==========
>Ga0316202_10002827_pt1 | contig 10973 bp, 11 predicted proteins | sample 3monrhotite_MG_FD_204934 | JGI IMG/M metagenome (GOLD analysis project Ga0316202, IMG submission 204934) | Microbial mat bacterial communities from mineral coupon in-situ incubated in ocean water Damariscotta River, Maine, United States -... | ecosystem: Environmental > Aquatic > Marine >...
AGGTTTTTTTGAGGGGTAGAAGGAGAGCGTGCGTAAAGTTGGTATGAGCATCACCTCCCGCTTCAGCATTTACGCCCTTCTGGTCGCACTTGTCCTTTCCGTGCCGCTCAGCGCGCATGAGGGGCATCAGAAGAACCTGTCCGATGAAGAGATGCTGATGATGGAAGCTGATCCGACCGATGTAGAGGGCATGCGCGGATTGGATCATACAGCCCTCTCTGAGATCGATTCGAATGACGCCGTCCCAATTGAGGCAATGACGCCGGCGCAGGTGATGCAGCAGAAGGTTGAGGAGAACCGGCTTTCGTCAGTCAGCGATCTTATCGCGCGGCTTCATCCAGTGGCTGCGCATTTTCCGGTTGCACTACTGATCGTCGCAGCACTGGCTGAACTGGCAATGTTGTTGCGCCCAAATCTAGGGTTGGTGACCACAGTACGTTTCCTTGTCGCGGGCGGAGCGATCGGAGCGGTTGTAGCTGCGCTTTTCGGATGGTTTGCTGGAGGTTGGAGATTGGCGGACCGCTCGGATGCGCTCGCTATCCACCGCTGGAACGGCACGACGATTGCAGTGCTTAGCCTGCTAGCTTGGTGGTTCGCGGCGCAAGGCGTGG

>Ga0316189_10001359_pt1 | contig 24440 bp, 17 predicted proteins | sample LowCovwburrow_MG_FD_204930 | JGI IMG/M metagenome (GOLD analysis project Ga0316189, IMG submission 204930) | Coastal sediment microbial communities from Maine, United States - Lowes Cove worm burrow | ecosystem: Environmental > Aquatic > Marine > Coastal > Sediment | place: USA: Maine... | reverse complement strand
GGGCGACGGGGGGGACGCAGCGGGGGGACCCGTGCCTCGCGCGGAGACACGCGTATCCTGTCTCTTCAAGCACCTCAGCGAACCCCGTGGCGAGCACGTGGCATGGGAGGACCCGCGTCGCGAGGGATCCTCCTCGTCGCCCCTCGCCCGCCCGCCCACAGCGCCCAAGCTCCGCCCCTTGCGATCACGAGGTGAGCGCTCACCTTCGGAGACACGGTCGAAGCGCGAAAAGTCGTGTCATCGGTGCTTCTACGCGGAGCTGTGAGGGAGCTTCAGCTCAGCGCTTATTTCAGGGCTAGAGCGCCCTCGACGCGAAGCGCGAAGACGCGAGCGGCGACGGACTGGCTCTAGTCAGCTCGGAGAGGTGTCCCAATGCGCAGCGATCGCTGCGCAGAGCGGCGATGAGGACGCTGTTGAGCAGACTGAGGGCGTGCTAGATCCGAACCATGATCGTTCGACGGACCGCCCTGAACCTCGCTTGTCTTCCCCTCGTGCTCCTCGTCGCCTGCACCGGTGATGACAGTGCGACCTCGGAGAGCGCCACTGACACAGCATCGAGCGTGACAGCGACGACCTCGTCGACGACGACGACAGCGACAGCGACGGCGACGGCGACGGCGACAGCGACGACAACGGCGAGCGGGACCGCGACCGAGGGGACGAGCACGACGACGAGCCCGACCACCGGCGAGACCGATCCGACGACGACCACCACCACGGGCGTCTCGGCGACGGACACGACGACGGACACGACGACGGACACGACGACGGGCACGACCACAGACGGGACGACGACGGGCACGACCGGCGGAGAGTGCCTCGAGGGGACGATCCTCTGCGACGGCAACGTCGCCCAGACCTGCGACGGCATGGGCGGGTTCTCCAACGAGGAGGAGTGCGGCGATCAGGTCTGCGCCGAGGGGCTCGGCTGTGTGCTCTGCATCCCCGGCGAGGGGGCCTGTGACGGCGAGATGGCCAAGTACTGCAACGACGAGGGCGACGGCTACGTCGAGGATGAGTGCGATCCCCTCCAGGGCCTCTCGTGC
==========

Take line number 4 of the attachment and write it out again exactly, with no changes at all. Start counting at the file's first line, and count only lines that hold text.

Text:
GGGCGACGGGGGGGACGCAGCGGGGGGACCCGTGCCTCGCGCGGAGACACGCGTATCCTGTCTCTTCAAGCACCTCAGCGAACCCCGTGGCGAGCACGTGGCATGGGAGGACCCGCGTCGCGAGGGATCCTCCTCGTCGCCCCTCGCCCGCCCGCCCACAGCGCCCAAGCTCCGCCCCTTGCGATCACGAGGTGAGCGCTCACCTTCGGAGACACGGTCGAAGCGCGAAAAGTCGTGTCATCGGTGCTTCTACGCGGAGCTGTGAGGGAGCTTCAGCTCAGCGCTTATTTCAGGGCTAGAGCGCCCTCGACGCGAAGCGCGAAGACGCGAGCGGCGACGGACTGGCTCTAGTCAGCTCGGAGAGGTGTCCCAATGCGCAGCGATCGCTGCGCAGAGCGGCGATGAGGACGCTGTTGAGCAGACTGAGGGCGTGCTAGATCCGAACCATGATCGTTCGACGGACCGCCCTGAACCTCGCTTGTCTTCCCCTCGTGCTCCTCGTCGCCTGCACCGGTGATGACAGTGCGACCTCGGAGAGCGCCACTGACACAGCATCGAGCGTGACAGCGACGACCTCGTCGACGACGACGACAGCGACAGCGACGGCGACGGCGACGGCGACAGCGACGACAACGGCGAGCGGGACCGCGACCGAGGGGACGAGCACGACGACGAGCCCGACCACCGGCGAGACCGATCCGACGACGACCACCACCACGGGCGTCTCGGCGACGGACACGACGACGGACACGACGACGGACACGACGACGGGCACGACCACAGACGGGACGACGACGGGCACGACCGGCGGAGAGTGCCTCGAGGGGACGATCCTCTGCGACGGCAACGTCGCCCAGACCTGCGACGGCATGGGCGGGTTCTCCAACGAGGAGGAGTGCGGCGATCAGGTCTGCGCCGAGGGGCTCGGCTGTGTGCTCTGCATCCCCGGCGAGGGGGCCTGTGACGGCGAGATGGCCAAGTACTGCAACGACGAGGGCGACGGCTACGTCGAGGATGAGTGCGATCCCCTCCAGGGCCTCTCGTGC